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Saturday, May 01, 2010

I Got Interested In The Transocean Drilling Accident

You know, that big oil slick in the gulf from the blowout that just keeps getting bigger?

After a fruitless endeavor with newspapers, I abandoned professional journalism, tried the blogs and hit paydirt.

Watts Up With That. Open Choke. Al Fin. This seems to be the official website.

I don't have much of an opinion on the incident itself, although the above did provide me a lot of information and much-needed perspective.

I would, however, sell any newspaper stock I owned (which I don't). because the news coverage seems to be struggling to ascend to the "pathetic" level. The problem with journalists is that they all seem to have bought in to the idea that they should tell us what the news means, and have forgotten to actually give us the news. Since they don't even know what the news is due to the fact they are no longer reporting it, their attempts to tell us what it means are funny at best, but deeply irritating when one is trying to find news.

The first time I was quoted in a newspaper was 20 years ago. The "journalist" stood there and wrote down my entire 10-word sentence. When the paper came out the next day, I was not only mis-quoted but the meaning of my statement had been completely reversed.

I thought that was just a mistake.

Since then, every time I have read an article in a major media outlet about a topic I have first-hand knowledge of, the story is badly wrong at best and completely inverted from reality at worst. The default mode tends toward inverted from reality.

By about 10 years ago I had decided that the institution of "news media" was fundamentally flawed, beyond fixing. Fortunately, by that time it was pretty clear that a replacement was on the way.
The media is waiting for a hint from the administration as to how to spin this. Since the administration took eight days to even notice it, there has been some delay. Can't report the news unless you know how to spin it, you know.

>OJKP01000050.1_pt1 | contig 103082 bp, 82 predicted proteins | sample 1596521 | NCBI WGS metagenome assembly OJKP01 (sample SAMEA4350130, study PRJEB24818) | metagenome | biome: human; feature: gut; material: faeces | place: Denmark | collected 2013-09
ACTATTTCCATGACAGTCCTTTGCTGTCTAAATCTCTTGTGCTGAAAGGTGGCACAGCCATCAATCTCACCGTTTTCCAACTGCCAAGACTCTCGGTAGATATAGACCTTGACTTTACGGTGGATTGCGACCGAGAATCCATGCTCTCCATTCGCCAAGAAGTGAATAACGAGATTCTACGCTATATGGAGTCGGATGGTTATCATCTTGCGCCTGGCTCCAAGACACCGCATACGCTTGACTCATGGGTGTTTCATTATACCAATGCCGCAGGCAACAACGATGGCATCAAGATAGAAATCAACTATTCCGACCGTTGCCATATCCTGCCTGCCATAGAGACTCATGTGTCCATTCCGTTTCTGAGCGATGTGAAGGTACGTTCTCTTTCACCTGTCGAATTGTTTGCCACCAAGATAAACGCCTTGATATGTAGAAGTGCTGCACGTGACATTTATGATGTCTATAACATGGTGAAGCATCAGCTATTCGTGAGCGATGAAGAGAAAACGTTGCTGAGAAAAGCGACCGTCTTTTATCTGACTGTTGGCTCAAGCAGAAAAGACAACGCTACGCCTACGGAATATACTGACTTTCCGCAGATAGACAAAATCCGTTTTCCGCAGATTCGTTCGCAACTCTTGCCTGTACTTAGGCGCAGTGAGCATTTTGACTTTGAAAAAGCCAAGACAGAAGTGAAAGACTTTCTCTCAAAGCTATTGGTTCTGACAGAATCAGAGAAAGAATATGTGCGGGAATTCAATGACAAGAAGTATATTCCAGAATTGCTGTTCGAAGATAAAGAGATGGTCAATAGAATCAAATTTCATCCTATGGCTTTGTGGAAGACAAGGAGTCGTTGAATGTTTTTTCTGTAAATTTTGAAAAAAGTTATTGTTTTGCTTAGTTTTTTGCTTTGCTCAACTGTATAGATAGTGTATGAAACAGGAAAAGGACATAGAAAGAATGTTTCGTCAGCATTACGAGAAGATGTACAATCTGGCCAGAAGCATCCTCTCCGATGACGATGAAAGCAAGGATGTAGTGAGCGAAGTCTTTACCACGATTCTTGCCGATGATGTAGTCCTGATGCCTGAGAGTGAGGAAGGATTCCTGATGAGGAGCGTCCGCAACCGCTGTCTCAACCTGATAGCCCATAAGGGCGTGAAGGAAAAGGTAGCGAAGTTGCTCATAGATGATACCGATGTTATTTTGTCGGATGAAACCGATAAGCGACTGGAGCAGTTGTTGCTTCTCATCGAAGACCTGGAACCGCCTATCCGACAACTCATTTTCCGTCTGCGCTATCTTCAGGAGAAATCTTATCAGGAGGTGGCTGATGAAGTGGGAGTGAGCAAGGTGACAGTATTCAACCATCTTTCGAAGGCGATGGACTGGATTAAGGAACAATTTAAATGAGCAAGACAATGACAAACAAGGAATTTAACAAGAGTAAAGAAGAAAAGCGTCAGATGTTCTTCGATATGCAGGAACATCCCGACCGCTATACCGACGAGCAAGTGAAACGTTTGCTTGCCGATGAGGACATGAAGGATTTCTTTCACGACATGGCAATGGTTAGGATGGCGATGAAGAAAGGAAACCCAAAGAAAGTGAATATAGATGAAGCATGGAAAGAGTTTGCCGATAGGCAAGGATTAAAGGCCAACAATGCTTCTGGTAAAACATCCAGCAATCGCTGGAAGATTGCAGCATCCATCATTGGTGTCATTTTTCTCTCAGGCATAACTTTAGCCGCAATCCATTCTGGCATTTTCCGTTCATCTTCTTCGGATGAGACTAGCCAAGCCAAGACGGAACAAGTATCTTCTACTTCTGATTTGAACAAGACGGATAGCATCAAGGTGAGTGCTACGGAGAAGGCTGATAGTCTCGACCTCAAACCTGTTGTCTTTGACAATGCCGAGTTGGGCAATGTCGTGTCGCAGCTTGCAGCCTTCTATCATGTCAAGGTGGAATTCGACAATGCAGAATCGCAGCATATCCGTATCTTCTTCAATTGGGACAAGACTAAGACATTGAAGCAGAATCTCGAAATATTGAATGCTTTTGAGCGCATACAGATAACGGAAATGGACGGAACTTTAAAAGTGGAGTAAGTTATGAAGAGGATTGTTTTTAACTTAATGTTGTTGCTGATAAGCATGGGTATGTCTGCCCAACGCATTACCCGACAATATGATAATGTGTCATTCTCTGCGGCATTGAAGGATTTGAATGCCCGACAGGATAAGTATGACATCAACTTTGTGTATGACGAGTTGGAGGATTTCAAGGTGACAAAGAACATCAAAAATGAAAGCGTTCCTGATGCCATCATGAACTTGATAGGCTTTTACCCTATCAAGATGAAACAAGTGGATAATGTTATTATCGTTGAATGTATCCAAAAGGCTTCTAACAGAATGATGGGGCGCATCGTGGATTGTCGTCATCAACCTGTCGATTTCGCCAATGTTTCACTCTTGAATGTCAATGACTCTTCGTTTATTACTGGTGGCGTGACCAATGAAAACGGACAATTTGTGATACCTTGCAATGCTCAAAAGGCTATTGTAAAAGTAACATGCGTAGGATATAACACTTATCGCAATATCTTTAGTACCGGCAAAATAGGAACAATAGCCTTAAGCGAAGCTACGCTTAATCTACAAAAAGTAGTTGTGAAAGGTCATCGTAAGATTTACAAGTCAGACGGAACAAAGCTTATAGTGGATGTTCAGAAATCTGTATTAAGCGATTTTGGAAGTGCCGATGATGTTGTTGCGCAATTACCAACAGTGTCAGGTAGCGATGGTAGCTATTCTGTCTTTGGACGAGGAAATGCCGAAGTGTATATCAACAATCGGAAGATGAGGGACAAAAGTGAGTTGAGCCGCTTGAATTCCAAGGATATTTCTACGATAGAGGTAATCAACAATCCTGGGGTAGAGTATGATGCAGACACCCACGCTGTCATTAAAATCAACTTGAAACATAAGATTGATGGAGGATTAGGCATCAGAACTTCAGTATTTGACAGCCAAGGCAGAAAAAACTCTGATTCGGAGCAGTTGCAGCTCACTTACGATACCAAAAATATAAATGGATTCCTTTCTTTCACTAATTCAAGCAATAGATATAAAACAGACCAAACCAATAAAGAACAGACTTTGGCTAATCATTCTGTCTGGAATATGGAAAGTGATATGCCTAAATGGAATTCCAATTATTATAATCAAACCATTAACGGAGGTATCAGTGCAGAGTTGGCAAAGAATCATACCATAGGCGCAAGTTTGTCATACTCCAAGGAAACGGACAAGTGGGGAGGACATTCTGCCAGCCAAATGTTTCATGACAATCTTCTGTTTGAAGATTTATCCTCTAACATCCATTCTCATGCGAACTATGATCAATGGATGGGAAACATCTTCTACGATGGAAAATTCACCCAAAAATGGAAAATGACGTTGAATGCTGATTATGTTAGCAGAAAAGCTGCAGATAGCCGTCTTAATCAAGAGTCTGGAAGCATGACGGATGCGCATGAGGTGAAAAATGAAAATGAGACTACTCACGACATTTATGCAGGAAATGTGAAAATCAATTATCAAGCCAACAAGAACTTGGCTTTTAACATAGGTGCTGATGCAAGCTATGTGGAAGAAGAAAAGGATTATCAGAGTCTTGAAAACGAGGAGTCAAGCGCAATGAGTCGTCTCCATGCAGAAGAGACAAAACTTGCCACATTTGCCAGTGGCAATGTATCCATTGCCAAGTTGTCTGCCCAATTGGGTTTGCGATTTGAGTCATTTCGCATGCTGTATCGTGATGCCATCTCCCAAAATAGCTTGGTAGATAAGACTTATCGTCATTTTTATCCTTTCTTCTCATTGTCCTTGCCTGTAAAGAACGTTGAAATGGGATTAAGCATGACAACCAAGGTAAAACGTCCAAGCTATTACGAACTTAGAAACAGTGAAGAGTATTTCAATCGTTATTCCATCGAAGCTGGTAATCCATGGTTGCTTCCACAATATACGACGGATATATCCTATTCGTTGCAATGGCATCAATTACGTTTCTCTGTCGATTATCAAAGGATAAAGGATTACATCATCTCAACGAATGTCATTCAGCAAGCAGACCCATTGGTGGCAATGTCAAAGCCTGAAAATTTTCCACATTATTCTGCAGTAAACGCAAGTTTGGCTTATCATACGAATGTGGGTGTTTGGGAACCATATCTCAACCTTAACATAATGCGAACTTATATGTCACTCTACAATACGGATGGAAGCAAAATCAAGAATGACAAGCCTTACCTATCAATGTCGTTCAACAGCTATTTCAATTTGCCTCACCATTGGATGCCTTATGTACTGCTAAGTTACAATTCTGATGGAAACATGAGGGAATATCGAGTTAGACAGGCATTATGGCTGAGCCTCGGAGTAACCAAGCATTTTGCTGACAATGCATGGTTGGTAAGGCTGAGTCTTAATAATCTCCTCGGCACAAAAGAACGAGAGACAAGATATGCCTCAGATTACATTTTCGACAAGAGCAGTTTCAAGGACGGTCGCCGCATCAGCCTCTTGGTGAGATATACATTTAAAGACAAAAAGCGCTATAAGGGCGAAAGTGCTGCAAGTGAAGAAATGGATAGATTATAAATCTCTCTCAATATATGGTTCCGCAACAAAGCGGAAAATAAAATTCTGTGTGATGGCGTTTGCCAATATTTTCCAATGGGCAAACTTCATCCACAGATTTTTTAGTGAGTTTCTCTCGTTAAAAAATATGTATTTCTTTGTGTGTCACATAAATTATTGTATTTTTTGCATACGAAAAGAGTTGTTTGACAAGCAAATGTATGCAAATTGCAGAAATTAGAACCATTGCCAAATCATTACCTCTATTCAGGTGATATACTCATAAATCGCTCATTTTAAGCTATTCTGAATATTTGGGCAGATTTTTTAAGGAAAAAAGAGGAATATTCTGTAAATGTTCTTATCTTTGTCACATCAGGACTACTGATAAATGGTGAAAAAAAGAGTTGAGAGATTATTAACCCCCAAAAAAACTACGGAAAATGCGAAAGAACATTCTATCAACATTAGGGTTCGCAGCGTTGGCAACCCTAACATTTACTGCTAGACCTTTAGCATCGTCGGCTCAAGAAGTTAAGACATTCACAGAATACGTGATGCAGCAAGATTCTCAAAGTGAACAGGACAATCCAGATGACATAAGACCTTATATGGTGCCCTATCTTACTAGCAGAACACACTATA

They should be getting some hints from the lawyers, swat teams and bureaucrats the Administration has sent to the scene.
If you want to hear from engineers who know what they're talking about, listen to Mark Levin's 4/30/10 show online.
If the worst case scenarios come true, this will crush
the economy on the coast. No tourism, no fishing,
the cost of clean up, and a further hit to property values. The ports in New Orleans and Mobile are
vital to exports. Keep your fingers crossed.
Last Anon - that's why I was so interested. I expect this will have some far-reaching implications. At a minimum, a lot of fisheries should be out of commission for a while. LA just can't catch a break these days.

Neil - ditto.

Mid Anon - I saw the reference to that show at Watts', but I've been so busy I haven't listened to it. I'll make the time on your recommendation.
"This will be a financial calamity for many firms, not just BP and its partners and service providers. Their liabilities are immense and must not be underestimated. The first estimate of $12.5 billion is only a starter.
As for the economy beyond BP...
Thousands of small and independent businesses as well as larger public companies in tourism are hurt here. This is not just about the source of half the nation’s shrimp. That is already a casualty. It’s also about the bank loans for the $200,000 shrimp boat and the house the boat owner and/or his employees live in and the fact that this shock piles on a fragile financial system that is trying to recover from a three-year financial crisis. Case study, my fishing guide in the Everglades splits his time between Florida and Louisiana. His May bookings in LA have cancelled. His colleagues lost theirs and their lodge will be empty. They are busy trying to find work in the clean up. For him, his wife and eleven year old daughter, his $600 a day guide fees just went “poof”. When I asked him if he thought he had a legal claim on BP, he said he hadn’t thought about it yet but it gave him pause. As we suggested above, the $12.5 billion loss estimate is only a starter.
And the taxpayer...
Federal deficit spending will certainly rise by tens, and maybe hundreds, of billions as emergency appropriations are directed at larger and larger efforts to clean up this mess. At the same time, federal and state revenues tied to Gulf-region businesses will fall. My colleague John Mousseau will be discussing the impact on state and local government debt in a separate research commentary. "

Read more: http://www.businessinsider.com/david-kotok-125-billion-is-just-the-start-of-the-oil-cleanup-costs-and-a-double-dip-is-now-way-more-likely-2010-5#ixzz0moSWSVPE
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